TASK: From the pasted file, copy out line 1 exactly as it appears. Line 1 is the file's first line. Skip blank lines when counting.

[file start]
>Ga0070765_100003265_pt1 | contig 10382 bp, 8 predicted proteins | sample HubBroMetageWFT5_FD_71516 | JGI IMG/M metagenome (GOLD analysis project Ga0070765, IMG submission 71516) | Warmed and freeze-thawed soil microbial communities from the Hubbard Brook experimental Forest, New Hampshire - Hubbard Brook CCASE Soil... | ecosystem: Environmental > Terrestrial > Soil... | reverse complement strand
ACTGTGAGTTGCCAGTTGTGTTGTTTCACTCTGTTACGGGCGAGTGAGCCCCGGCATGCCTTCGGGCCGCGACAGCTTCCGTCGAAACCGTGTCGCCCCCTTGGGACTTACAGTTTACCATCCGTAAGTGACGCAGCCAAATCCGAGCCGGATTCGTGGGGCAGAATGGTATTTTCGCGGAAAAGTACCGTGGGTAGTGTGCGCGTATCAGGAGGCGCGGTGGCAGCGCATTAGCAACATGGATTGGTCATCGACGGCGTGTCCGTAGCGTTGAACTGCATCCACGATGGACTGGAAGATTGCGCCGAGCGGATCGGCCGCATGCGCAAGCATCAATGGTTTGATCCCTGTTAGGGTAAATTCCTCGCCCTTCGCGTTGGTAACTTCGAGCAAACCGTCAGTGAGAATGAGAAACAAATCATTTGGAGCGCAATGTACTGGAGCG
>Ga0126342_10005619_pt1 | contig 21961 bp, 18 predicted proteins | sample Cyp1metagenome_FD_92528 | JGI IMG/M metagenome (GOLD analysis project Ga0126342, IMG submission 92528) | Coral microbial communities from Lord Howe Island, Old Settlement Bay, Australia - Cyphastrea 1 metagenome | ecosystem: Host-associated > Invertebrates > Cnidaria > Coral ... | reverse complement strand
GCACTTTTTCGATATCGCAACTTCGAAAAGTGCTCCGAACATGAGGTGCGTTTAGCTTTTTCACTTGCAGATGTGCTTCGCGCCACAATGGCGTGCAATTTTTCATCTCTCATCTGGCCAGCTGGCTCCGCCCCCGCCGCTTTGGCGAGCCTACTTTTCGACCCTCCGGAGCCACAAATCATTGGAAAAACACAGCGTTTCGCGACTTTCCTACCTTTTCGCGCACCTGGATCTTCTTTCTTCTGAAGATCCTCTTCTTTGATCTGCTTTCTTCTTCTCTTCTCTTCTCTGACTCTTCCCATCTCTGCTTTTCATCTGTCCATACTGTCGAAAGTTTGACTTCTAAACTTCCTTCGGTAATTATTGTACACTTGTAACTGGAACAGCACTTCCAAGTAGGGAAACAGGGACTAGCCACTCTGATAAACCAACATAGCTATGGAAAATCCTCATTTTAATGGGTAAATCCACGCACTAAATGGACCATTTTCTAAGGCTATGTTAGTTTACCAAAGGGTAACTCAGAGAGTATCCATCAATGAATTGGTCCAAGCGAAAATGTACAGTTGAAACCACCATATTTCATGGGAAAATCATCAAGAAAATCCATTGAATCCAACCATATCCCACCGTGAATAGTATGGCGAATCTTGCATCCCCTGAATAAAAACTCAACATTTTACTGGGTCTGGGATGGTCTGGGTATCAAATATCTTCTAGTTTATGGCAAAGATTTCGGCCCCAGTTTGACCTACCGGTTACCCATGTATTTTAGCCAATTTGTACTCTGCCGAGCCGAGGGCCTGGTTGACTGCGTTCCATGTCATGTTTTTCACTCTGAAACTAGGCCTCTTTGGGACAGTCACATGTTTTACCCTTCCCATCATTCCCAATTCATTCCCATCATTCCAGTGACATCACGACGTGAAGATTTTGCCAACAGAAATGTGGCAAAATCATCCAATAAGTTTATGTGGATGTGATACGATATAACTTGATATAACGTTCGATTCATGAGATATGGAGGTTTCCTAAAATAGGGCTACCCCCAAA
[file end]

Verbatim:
>Ga0070765_100003265_pt1 | contig 10382 bp, 8 predicted proteins | sample HubBroMetageWFT5_FD_71516 | JGI IMG/M metagenome (GOLD analysis project Ga0070765, IMG submission 71516) | Warmed and freeze-thawed soil microbial communities from the Hubbard Brook experimental Forest, New Hampshire - Hubbard Brook CCASE Soil... | ecosystem: Environmental > Terrestrial > Soil... | reverse complement strand